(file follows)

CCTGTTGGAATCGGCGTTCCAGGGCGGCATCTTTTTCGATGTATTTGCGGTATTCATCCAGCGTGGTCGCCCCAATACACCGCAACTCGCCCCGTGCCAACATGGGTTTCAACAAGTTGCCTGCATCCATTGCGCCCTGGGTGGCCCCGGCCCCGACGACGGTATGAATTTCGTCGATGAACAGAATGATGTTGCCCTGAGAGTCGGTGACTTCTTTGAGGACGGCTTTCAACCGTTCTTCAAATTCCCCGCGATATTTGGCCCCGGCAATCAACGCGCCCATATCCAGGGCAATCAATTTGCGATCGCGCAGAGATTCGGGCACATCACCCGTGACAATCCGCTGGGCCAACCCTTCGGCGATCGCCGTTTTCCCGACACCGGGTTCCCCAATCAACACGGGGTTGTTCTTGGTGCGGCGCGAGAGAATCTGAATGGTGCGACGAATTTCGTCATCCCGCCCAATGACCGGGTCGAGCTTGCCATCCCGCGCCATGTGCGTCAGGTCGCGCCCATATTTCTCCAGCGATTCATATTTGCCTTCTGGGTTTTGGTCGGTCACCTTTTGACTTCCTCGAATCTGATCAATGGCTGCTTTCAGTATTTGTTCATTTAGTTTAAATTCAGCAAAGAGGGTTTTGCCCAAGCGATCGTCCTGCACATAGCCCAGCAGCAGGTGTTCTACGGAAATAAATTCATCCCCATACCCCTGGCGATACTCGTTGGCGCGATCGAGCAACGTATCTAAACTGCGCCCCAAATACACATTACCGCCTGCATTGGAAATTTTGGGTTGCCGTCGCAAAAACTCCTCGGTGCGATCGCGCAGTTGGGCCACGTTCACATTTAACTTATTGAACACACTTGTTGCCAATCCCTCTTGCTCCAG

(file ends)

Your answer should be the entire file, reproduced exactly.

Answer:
CCTGTTGGAATCGGCGTTCCAGGGCGGCATCTTTTTCGATGTATTTGCGGTATTCATCCAGCGTGGTCGCCCCAATACACCGCAACTCGCCCCGTGCCAACATGGGTTTCAACAAGTTGCCTGCATCCATTGCGCCCTGGGTGGCCCCGGCCCCGACGACGGTATGAATTTCGTCGATGAACAGAATGATGTTGCCCTGAGAGTCGGTGACTTCTTTGAGGACGGCTTTCAACCGTTCTTCAAATTCCCCGCGATATTTGGCCCCGGCAATCAACGCGCCCATATCCAGGGCAATCAATTTGCGATCGCGCAGAGATTCGGGCACATCACCCGTGACAATCCGCTGGGCCAACCCTTCGGCGATCGCCGTTTTCCCGACACCGGGTTCCCCAATCAACACGGGGTTGTTCTTGGTGCGGCGCGAGAGAATCTGAATGGTGCGACGAATTTCGTCATCCCGCCCAATGACCGGGTCGAGCTTGCCATCCCGCGCCATGTGCGTCAGGTCGCGCCCATATTTCTCCAGCGATTCATATTTGCCTTCTGGGTTTTGGTCGGTCACCTTTTGACTTCCTCGAATCTGATCAATGGCTGCTTTCAGTATTTGTTCATTTAGTTTAAATTCAGCAAAGAGGGTTTTGCCCAAGCGATCGTCCTGCACATAGCCCAGCAGCAGGTGTTCTACGGAAATAAATTCATCCCCATACCCCTGGCGATACTCGTTGGCGCGATCGAGCAACGTATCTAAACTGCGCCCCAAATACACATTACCGCCTGCATTGGAAATTTTGGGTTGCCGTCGCAAAAACTCCTCGGTGCGATCGCGCAGTTGGGCCACGTTCACATTTAACTTATTGAACACACTTGTTGCCAATCCCTCTTGCTCCAG